I understand, it's tough. I've been there myself. Every family with children faces expenses like these. It seems that juggling financial options is a normal course of family life. None of the things you mention seem eligible for a waiver of the 10% early withdrawal penalty. So, you’ll face federal and state taxes, plus an extra 10% penalty – that’s a heavy tax bite. To net $10,000, you might need to withdraw $14,000-$15,000 from your accounts. If your retirement plan is a 401(k) that offers loans, you might consider borrowing there instead of withdrawing. IRAs don’t allow loans, so that isn’t an option. Although I understand how you feel about debt, any interest charged won’t come close to the tax bite a withdrawal will incur, so a bank or finance company loan might be a tolerable option. Beyond all this, though, there’s a large opportunity cost for taking money out of the tax-free retirement account environment. How much would $15,000 grow to over the next three decades? Paying some interest might be worth it to preserve that money already set aside. As I said earlier, juggling is common with families and you'll just need to make the best decisions you can. Consider the options, make your choice, move forward. No regrets as long as you thoughtfully consider your options. Good luck!
Thank you for your question, but it is difficult to answer with the facts you have provided. There are certain details that may change the advice and guidance given, but i will do my best with what you have provided. Feel free to reach out if you would like to discuss in detail.
The details that are mssing are whether or not you are considering removing funds from an IRA, Roth IRA or 401(k). These would each entail different consequences to be weighed in the decision making process. There may be other options that may or may not be better depending on which you are considering.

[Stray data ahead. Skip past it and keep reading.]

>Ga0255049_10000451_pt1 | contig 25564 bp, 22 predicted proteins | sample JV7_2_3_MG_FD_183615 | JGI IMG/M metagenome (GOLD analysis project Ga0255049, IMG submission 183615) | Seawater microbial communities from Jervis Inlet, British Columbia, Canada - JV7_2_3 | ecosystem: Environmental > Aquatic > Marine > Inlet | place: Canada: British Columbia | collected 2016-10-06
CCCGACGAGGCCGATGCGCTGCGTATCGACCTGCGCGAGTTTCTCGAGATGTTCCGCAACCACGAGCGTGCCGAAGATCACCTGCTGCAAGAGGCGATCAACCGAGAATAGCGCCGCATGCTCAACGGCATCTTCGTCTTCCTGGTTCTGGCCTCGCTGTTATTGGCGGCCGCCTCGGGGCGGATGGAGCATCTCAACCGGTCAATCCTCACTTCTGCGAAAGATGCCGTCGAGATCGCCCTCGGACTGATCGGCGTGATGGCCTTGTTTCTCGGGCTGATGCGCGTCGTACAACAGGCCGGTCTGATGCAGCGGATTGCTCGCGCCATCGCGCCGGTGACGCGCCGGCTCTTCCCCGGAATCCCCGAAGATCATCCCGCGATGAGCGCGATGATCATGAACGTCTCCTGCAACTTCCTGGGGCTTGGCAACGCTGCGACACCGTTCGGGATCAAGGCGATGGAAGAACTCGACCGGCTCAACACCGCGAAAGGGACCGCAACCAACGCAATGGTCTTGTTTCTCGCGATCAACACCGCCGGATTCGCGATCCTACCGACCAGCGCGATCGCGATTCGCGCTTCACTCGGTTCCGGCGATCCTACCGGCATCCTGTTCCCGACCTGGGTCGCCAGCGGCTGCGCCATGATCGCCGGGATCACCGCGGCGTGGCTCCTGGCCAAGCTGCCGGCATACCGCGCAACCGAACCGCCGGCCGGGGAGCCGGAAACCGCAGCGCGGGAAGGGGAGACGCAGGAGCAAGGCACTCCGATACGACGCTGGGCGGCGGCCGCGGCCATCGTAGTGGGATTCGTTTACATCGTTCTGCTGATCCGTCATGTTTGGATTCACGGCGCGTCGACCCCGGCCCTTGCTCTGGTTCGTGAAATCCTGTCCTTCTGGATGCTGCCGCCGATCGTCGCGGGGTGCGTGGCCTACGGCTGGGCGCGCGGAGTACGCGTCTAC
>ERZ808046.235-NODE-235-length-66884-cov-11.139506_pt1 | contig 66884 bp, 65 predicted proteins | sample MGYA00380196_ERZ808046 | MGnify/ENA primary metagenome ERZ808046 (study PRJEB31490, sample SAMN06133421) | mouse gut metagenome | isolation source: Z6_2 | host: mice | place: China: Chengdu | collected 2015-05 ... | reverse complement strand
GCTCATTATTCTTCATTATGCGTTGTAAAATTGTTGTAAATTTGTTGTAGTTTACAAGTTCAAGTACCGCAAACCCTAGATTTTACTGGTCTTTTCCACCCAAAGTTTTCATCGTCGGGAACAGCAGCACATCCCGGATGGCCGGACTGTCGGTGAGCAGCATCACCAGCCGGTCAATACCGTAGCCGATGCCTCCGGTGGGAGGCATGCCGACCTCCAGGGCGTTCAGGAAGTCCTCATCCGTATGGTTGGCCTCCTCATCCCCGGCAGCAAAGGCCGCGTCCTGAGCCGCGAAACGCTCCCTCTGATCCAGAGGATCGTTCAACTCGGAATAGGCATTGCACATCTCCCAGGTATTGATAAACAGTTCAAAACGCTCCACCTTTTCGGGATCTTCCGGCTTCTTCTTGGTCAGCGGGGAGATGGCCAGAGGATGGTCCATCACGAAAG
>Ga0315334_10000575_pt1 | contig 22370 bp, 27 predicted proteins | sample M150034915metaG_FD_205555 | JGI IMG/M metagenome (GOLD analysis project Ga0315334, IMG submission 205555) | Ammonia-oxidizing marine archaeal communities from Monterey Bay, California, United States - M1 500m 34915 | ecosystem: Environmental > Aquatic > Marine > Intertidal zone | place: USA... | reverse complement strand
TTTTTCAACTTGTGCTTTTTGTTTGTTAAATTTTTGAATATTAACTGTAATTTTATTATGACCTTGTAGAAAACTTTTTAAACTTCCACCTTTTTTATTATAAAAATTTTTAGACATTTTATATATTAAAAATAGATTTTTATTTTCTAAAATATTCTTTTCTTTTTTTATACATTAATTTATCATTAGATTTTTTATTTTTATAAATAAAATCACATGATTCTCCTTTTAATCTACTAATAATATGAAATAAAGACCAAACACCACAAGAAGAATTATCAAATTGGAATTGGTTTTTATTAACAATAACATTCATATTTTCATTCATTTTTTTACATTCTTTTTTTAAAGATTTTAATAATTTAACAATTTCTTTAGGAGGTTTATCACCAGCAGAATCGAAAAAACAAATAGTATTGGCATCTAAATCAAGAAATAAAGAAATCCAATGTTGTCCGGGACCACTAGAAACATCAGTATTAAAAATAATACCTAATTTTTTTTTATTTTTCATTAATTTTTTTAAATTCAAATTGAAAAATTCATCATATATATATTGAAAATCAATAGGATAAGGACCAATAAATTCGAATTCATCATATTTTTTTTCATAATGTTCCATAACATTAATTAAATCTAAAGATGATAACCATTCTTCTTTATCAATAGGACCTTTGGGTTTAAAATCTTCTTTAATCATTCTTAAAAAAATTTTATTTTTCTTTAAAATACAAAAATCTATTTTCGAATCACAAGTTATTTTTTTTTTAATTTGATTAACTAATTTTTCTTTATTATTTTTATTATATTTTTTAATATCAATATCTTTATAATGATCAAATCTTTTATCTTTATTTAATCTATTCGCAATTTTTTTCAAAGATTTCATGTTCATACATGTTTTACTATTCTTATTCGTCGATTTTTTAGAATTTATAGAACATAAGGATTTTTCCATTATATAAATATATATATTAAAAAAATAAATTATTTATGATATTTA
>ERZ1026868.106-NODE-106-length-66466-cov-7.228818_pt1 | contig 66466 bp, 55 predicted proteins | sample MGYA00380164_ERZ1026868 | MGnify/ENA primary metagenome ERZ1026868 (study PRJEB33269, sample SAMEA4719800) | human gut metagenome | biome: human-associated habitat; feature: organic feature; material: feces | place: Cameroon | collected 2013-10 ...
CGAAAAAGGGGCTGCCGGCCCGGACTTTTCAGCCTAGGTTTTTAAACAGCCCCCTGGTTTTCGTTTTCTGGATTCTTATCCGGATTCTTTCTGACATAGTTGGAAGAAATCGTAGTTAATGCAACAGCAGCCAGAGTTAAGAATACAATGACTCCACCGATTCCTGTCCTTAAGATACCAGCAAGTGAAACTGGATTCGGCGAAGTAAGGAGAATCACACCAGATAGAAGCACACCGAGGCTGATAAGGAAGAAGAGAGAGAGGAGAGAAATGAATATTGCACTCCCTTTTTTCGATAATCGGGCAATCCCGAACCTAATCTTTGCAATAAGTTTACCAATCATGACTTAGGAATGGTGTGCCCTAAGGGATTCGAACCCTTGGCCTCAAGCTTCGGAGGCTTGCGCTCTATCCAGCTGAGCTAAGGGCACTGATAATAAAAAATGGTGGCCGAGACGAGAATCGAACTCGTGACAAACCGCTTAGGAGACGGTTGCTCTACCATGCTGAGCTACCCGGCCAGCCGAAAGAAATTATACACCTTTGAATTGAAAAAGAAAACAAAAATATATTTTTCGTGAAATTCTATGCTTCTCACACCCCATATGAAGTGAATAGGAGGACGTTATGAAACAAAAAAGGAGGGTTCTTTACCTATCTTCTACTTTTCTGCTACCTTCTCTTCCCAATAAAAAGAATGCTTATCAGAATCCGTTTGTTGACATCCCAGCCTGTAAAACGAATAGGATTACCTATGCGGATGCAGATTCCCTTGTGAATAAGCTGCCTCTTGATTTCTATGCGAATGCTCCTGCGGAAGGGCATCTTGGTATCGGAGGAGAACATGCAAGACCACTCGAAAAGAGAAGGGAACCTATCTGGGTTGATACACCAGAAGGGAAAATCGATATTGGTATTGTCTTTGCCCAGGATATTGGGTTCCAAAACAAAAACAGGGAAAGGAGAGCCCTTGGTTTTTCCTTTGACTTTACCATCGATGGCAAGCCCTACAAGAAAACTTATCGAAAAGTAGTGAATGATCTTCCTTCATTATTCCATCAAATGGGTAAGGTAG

I will try to outline a few of the things to consider:
1) IRA-This withdrawal would be taxable and could be subject to an additional 10% early withdrawal penalty depending on your age and other circumstances. Take a look at this overview on Investopedia.
2) Roth IRA- This may be able to come out with no tax liability if you have met the requirements to remove the funds. Take a look at this overview on Investopedia.
3) 401(k)- Making a withdrawal would incur similiar circumstances to that of an IRA, but you may also have the option to take a loan against your 401(k) and pay it back over time.
You may also want to consider obtaining a Home Equity Line of Credit on your home to have it available in emergency situations like this where there may be a short term need for capital.
Again, I think this is the best I can do based upon the information given. Good luck!
In pretty much all financial planning decisions, there are 2 types of criteria to help you make your decision: Mathematical & Emotional.
First, let's take a look at your Math:
1) What type of retirement funds are you accumulating? If you have Roth IRAs, you are able to take the contributions you have added through the years out without penalties or taxes. That would best place to start.
2) If you have Traditional IRAs, you will incur a 10% penalty plus income taxes on your withdrawals. It is possible that you have to take out about $15,000 to get your needed $10,000. If you go back to work in a few months and could pay off the $10,000 debt within a couple of years, you might actually save money by holding the debt and having a plan to pay it off quickly, even if you have to use credit cards!
3) If you have 401ks, you could take a loan out to help pay your daycare costs and tuition. I am not fond of 401k loans as they do complicate things, but as long as you have a real plan to pay it off quickly, it would save you money over getting in debt.
Then the Emotional aspect:
Some people stress with money and having debt in particular. For some people, its better to bite the bullet, take the money out of retirement funds and get it done with. This way you could start anew within a few months. If doing this helps you stay focused on your studying, your goal to get back to work (and take care of the family all at the same time!!!), then this could be the best decision for you.
Financial planning is more than just numbers. I think if you reflected on both Mathematical and Emotional aspects of your decision, you will find the answer that fits your family the best.
I hope this helps.